Packaging facilitates the delivery and distribution of products to the end consumer. Its functionality is vital for the maintenance of these products. The problem is that after its usage, packaging produces a lot of waste that the communities need to manage.
The United Nations estimates that the population of the planet will grow from 6.9 billion in 2010 to 9.2 billion by 2050, roughly a 33% increase in global population*. Efficient and sustainable practices are essential to meet the ever-growing demand for goods.
It is very important that packaging enters a sustainable economic system. This starts with the individual with well-paid employment, an infrastructure that allows collection and recyclability,
and measurable environmental performance.
Corporate social responsibility, accountability, and fair wages all contribute to creating a more sustainable system.
So, what is considered sustainable packaging?
The Sustainable Packaging Coalition (SPC)** created a definition that takes into consideration industrial ecology objectives with business strategies that address the environmental concerns related to the life cycle of packaging.
Here is their description of sustainable packaging:
A. Is beneficial, safe & healthy for individuals and communities throughout its life cycle,
B. Meets market criteria for performance and cost,
C. Is sourced, manufactured, transported, and recycled using renewable energy,
D. Optimizes the use of renewable or recycled source materials,
E. Is manufactured using clean production technologies and best practices,
F. Is made from materials healthy throughout the life cycle,
G. Is physically designed to optimize materials and energy,
H. Is effectively recovered and utilized in biological and/or industrial closed-loop cycles.
An important means to build a sustainable packaging strategy is the education of staff, suppliers, consumers, and regulators. People need to be sensitised to encourage transformation towards a better future. The aim of having a regulation in place is to implement a framework that facilitates the packaging supply chain improving materials, and enable sustainable alternatives to be developed with minimal additional cost.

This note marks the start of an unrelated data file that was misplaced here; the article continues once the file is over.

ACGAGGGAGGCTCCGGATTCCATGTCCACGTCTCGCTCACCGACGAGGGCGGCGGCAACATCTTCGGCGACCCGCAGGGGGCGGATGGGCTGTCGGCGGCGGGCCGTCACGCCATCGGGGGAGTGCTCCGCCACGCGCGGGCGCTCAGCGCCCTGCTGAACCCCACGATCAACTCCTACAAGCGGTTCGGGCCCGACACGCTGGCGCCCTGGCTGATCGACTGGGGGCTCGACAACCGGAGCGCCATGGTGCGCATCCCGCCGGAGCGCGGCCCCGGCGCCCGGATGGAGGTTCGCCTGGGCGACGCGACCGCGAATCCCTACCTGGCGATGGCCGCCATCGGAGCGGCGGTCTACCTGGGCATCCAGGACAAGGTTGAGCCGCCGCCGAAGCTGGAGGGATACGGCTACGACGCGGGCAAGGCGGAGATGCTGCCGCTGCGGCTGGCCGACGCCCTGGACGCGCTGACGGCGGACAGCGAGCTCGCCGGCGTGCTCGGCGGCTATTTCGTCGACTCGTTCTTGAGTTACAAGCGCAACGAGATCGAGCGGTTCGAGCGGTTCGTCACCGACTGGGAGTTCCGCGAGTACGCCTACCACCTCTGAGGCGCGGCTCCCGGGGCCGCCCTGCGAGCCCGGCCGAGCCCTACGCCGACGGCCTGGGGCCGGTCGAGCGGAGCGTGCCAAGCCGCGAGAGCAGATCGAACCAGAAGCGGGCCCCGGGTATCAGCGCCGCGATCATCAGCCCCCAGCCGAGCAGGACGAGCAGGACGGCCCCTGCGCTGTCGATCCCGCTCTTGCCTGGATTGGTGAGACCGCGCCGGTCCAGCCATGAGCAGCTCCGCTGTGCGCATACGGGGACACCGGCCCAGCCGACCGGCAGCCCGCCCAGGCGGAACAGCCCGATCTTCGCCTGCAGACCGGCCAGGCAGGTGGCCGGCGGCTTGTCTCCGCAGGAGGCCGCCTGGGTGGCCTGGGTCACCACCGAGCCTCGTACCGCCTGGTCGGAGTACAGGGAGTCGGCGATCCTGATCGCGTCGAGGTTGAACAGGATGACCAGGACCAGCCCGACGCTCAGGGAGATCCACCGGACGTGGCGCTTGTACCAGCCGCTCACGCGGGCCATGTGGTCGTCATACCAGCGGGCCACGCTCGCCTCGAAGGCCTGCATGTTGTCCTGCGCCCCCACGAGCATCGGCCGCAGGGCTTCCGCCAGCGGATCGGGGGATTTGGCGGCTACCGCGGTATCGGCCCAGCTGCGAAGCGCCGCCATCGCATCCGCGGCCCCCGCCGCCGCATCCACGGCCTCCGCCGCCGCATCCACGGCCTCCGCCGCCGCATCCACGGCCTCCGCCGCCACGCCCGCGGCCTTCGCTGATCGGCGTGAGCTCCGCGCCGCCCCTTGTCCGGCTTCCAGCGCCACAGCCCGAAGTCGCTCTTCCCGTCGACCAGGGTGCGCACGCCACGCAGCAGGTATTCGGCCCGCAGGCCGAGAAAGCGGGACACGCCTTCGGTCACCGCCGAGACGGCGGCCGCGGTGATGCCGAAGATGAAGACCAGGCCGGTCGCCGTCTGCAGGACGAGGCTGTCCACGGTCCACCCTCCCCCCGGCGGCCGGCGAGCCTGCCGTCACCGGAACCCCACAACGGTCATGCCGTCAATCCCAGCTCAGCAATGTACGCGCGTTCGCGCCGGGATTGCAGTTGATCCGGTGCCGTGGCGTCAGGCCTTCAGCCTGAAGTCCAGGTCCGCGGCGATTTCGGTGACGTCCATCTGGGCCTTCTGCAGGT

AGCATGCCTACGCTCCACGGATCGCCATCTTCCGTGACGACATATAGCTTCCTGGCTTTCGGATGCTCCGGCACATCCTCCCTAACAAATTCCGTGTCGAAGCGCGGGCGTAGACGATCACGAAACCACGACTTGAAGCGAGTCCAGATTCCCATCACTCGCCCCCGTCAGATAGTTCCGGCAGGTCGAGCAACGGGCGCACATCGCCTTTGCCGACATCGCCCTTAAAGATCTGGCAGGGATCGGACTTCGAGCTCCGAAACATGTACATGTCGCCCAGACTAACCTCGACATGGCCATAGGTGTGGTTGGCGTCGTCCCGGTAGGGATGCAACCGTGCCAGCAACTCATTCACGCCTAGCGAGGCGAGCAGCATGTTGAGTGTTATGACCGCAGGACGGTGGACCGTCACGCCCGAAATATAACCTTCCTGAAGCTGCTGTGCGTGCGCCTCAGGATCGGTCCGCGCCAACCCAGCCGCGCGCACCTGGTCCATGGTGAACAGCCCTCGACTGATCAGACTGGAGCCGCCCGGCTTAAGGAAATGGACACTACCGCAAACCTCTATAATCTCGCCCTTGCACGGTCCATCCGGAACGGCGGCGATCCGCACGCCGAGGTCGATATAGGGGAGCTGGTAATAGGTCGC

The use of renewable materials from well-managed sources reduces dependence on non-renewable resources and uses current photosynthesized carbon to create raw materials that have the potential to be greenhouse gas neutral.
Improving communication through the value chain is another strong point of building a strategy. For instance, when launching a new material on the market, there should be a clear FTC guideline creation on how to recycle it.
In conclusion, there are many ways of preparing a sustainable packaging strategy. Active collaboration with businesses, communities, and governments will ensure a successful way of preserving materials, enhancing the economy, and improving lifestyle.
*Population Division of the Department of Economic and Social Affairs of the United Nations Secretariat. World Population Prospects: The 2008 Revision and World Urbanization Prospects: The 2008 Revision, 2010. United Nations. December 17, 2010. https://population.un.org/wup/DataQuery/